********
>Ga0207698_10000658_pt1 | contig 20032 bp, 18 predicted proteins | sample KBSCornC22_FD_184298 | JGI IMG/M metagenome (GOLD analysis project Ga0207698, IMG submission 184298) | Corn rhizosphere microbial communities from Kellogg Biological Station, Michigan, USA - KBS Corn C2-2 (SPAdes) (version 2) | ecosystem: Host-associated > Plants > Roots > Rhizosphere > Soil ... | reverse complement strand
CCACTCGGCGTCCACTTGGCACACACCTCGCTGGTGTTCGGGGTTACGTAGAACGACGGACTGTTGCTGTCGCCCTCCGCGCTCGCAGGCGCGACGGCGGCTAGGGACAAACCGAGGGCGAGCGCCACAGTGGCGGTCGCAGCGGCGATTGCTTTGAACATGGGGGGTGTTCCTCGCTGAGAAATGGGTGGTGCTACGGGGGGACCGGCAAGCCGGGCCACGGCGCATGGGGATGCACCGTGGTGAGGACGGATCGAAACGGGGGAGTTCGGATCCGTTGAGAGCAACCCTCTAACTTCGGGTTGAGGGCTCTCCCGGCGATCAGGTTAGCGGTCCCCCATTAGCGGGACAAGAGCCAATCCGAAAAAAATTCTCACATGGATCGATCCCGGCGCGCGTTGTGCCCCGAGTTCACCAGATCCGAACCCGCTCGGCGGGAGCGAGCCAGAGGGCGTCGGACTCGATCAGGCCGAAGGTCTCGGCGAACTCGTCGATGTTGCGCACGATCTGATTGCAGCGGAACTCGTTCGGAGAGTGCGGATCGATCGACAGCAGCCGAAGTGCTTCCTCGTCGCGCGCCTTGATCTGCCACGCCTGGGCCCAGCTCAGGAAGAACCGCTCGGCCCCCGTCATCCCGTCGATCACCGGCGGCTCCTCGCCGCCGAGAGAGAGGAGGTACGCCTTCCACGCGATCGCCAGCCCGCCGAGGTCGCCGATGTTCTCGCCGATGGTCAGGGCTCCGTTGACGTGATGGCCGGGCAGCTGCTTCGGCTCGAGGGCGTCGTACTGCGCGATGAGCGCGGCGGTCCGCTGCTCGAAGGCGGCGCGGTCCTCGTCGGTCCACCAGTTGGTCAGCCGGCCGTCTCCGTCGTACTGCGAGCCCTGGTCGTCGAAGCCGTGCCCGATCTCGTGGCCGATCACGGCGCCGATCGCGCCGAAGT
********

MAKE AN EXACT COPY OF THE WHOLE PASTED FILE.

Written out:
>Ga0207698_10000658_pt1 | contig 20032 bp, 18 predicted proteins | sample KBSCornC22_FD_184298 | JGI IMG/M metagenome (GOLD analysis project Ga0207698, IMG submission 184298) | Corn rhizosphere microbial communities from Kellogg Biological Station, Michigan, USA - KBS Corn C2-2 (SPAdes) (version 2) | ecosystem: Host-associated > Plants > Roots > Rhizosphere > Soil ... | reverse complement strand
CCACTCGGCGTCCACTTGGCACACACCTCGCTGGTGTTCGGGGTTACGTAGAACGACGGACTGTTGCTGTCGCCCTCCGCGCTCGCAGGCGCGACGGCGGCTAGGGACAAACCGAGGGCGAGCGCCACAGTGGCGGTCGCAGCGGCGATTGCTTTGAACATGGGGGGTGTTCCTCGCTGAGAAATGGGTGGTGCTACGGGGGGACCGGCAAGCCGGGCCACGGCGCATGGGGATGCACCGTGGTGAGGACGGATCGAAACGGGGGAGTTCGGATCCGTTGAGAGCAACCCTCTAACTTCGGGTTGAGGGCTCTCCCGGCGATCAGGTTAGCGGTCCCCCATTAGCGGGACAAGAGCCAATCCGAAAAAAATTCTCACATGGATCGATCCCGGCGCGCGTTGTGCCCCGAGTTCACCAGATCCGAACCCGCTCGGCGGGAGCGAGCCAGAGGGCGTCGGACTCGATCAGGCCGAAGGTCTCGGCGAACTCGTCGATGTTGCGCACGATCTGATTGCAGCGGAACTCGTTCGGAGAGTGCGGATCGATCGACAGCAGCCGAAGTGCTTCCTCGTCGCGCGCCTTGATCTGCCACGCCTGGGCCCAGCTCAGGAAGAACCGCTCGGCCCCCGTCATCCCGTCGATCACCGGCGGCTCCTCGCCGCCGAGAGAGAGGAGGTACGCCTTCCACGCGATCGCCAGCCCGCCGAGGTCGCCGATGTTCTCGCCGATGGTCAGGGCTCCGTTGACGTGATGGCCGGGCAGCTGCTTCGGCTCGAGGGCGTCGTACTGCGCGATGAGCGCGGCGGTCCGCTGCTCGAAGGCGGCGCGGTCCTCGTCGGTCCACCAGTTGGTCAGCCGGCCGTCTCCGTCGTACTGCGAGCCCTGGTCGTCGAAGCCGTGCCCGATCTCGTGGCCGATCACGGCGCCGATCGCGCCGAAGT